(SOUNDBITE OF SHARON JONES AND THE DAP-KINGS SONG, "MATTER OF TIME")

OLIVER WANG, BYLINE: "Soul Of A Woman" never points directly to Sharon Jones' illness despite her very public battle with pancreatic cancer.

(SOUNDBITE OF SONG, "MATTER OF TIME")

SHARON JONES AND THE DAP-KINGS: (Singing) It's a matter of time before justice will come. It's a matter of time, yeah, before all wars will be done.

WANG: Throughout her career, Jones' songs rarely felt autobiographical in any literal sense, even though hers was a story to tell - growing up for poor, long stretches working as a corrections officer and weekend wedding singer until finally catching a break at the age of 40. Her songs of triumph and struggle, love and heartache weren't necessarily about her, and that helped make them relatable.

(SOUNDBITE OF SONG, "SAIL ON!")

SHARON JONES AND THE DAP-KINGS: (Singing) Wait a minute. If I do to you what you did to me, tell me, tell me, where would we be? Two people stranded without a helping hand. Two people stranded, neither one a friend.

WANG: This is Sharon Jones & the Dap-Kings' sixth album of original material, and its mere existence as well as excellence is a testament to the fortitude of all involved. When the group first assembled over 15 years ago, they mastered a blend of soul and funk influences to create their own sonic identity. When I hear their music today, especially the hit of their horns or the reverb draped over their guitars, I don't hear the Motown sound or the Stax sound or the Philly sound. I hear the Dap-Kings sound.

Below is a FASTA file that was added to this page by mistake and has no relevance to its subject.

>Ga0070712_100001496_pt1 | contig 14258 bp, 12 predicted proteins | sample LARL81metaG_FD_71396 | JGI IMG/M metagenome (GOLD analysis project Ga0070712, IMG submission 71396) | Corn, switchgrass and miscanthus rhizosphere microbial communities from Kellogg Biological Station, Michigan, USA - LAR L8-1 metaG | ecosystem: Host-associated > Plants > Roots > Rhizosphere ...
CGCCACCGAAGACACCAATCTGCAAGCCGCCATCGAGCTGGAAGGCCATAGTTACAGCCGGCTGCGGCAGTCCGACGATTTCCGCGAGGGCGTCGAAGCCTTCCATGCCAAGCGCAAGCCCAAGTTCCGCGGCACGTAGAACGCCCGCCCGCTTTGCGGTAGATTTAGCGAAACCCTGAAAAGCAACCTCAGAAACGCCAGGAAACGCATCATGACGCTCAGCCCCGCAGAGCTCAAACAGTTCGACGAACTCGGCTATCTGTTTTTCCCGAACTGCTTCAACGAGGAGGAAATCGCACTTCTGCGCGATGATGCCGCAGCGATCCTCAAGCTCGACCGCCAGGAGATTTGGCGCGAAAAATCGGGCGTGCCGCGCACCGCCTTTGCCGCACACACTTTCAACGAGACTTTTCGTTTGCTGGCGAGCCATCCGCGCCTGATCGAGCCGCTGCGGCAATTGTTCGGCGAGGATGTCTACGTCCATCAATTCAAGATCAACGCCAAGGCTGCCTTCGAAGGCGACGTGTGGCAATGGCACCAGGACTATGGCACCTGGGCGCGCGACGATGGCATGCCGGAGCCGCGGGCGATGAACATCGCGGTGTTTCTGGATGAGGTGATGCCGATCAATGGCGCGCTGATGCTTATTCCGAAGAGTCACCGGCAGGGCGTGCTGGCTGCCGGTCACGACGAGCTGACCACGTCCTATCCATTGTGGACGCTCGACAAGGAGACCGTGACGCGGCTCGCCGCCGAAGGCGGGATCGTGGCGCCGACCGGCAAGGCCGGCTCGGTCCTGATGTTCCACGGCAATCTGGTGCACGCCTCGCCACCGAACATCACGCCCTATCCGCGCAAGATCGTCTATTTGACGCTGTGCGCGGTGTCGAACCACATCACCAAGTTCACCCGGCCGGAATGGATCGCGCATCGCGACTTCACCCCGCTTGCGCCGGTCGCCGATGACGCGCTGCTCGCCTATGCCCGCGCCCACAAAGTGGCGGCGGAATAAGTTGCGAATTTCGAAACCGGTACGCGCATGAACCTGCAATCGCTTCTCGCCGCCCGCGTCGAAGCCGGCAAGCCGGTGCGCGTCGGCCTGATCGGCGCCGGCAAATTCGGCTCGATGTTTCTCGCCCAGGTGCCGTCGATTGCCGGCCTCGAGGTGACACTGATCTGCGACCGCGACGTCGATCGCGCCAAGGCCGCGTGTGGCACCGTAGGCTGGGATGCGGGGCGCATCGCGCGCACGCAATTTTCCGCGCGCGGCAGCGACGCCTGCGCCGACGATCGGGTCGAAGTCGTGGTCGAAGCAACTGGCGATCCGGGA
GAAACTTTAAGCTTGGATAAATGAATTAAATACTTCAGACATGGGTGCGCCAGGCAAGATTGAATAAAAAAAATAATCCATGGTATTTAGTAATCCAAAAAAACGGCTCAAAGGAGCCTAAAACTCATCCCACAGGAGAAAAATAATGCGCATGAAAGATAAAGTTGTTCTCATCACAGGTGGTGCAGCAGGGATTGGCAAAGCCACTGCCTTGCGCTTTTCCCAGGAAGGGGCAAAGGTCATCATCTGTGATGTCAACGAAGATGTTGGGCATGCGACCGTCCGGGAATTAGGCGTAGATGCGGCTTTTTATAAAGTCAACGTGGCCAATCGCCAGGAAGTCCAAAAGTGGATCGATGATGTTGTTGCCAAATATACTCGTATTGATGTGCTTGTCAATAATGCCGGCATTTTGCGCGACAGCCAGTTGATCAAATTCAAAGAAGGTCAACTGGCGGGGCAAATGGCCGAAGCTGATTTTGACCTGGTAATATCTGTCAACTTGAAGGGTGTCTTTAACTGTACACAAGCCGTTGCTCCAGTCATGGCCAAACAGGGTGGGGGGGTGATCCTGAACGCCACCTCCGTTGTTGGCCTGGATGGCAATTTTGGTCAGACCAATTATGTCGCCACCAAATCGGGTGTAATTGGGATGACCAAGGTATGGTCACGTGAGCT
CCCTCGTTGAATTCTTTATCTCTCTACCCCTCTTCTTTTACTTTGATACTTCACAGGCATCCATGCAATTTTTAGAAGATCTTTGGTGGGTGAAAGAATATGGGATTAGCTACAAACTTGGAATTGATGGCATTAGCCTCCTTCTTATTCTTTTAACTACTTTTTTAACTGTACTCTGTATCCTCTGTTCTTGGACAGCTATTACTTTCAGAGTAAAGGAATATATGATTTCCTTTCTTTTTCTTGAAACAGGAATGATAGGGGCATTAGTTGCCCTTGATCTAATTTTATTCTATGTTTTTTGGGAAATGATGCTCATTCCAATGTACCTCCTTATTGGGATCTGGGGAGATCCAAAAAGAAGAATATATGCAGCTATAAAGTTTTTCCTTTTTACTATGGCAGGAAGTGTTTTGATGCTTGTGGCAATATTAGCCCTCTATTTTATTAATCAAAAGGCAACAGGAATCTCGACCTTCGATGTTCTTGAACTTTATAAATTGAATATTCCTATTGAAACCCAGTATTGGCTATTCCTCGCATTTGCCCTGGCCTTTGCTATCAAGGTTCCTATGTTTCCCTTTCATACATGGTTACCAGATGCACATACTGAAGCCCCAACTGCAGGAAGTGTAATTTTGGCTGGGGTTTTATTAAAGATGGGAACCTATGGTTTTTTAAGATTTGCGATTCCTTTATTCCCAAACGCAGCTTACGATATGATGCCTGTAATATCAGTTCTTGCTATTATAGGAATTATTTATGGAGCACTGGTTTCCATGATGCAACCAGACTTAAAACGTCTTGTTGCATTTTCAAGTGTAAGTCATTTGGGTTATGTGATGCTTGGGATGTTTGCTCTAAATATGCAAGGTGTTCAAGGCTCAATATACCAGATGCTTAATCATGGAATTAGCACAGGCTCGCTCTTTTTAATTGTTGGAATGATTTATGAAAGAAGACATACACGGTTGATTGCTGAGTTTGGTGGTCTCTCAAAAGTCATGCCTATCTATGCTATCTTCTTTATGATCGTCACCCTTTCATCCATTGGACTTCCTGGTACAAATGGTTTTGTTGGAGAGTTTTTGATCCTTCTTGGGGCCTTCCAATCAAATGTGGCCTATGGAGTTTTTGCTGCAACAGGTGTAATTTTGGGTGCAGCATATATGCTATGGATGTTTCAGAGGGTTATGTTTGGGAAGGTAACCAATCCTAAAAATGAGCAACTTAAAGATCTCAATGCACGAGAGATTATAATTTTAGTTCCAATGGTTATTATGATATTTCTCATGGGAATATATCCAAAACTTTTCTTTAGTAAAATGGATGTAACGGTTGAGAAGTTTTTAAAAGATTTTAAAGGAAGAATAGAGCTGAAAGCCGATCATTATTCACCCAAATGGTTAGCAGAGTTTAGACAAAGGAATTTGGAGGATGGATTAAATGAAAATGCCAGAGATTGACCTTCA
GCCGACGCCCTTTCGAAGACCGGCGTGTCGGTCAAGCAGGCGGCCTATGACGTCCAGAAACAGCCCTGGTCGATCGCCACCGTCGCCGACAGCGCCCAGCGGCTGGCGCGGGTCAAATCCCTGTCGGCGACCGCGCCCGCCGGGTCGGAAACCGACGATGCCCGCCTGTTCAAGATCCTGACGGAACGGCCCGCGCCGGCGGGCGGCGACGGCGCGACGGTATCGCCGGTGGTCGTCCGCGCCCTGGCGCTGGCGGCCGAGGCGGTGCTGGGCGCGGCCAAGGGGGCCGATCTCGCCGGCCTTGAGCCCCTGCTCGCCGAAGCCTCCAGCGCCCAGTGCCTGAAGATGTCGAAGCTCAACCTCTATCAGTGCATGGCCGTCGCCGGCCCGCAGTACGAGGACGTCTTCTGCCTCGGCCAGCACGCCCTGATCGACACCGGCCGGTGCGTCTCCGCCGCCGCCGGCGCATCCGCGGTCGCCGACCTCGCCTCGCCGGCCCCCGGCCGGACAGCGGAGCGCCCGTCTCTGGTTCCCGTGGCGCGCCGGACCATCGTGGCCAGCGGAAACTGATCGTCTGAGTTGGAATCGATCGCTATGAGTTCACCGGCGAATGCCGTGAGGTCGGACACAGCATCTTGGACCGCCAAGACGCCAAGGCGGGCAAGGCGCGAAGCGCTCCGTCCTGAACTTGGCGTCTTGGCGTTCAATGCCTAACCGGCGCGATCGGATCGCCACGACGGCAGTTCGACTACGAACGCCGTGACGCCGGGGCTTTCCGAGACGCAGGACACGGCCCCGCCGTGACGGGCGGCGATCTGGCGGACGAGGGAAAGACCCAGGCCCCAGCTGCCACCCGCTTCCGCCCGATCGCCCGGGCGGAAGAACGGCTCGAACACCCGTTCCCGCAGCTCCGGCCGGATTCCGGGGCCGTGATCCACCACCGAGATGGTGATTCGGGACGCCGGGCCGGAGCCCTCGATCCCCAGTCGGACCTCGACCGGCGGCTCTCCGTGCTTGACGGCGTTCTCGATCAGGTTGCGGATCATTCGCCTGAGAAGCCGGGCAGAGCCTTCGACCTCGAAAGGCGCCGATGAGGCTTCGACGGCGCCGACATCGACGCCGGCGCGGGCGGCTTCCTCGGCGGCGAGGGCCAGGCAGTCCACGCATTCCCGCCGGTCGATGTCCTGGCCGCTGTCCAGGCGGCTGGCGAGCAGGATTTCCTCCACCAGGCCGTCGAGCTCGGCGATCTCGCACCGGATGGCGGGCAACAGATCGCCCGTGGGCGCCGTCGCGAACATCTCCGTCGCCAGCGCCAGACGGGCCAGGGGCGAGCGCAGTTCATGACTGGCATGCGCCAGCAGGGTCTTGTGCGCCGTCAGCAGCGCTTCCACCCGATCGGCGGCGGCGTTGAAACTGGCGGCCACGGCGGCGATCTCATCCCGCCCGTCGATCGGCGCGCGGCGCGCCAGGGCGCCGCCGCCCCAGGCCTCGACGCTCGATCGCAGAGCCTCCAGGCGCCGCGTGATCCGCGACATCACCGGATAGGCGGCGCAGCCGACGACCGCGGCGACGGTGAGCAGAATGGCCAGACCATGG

(SOUNDBITE OF SONG, "COME AND BE A WINNER")

SHARON JONES AND THE DAP-KINGS: (Singing) Seems like you've been wasting time trying to find your place in life. You need to get your ducks all in a row.

WANG: For longtime fans, some of "Soul Of A Woman" will play to expectation, such as the up-tempo, foot-stomping cuts that were always Jones' bread and butter on stage. But I'm not sure I've ever heard her sing in the pocket quite as snugly as she does on the slinky and sassy "Rumors."

(SOUNDBITE OF SONG, "RUMORS")

SHARON JONES AND THE DAP-KINGS: (Singing) I heard a rumor about you, and they tell me you're no good. Are you my one and only? Can you show me? You've got to show me. Don't tell me that you're uptight.

WANG: That said, my favorite Sharon Jones songs are the ballads. Her power to emote, the grain of her voice give her slow jams an added a touch of pathos.

(SOUNDBITE OF SONG, "PASS ME BY")

SHARON JONES AND THE DAP-KINGS: (Singing) Baby, there is something that is on my mind, but I really don't want to say it. Baby, I know all the games you're playing, but I'm getting so tired of playing them.

WANG: Sharon Jones & The Dap-Kings gave listeners something to feel with every recording and every performance. And that's still true here at the very end.

(SOUNDBITE OF SONG, "SEARCHING FOR A NEW DAY")

SHARON JONES AND THE DAP-KINGS: (Singing) I've been searching for a new day.

MCEVERS: Our reviewer, Oliver Wang, is a professor of sociology at Cal State, Long Beach, and co-hosts the music podcast "Heat Rocks."

(SOUNDBITE OF SONG, "SEARCHING FOR A NEW DAY")

SHARON JONES AND THE DAP-KINGS: (Singing) I'll keep on searching for it. Transcript provided by NPR, Copyright NPR.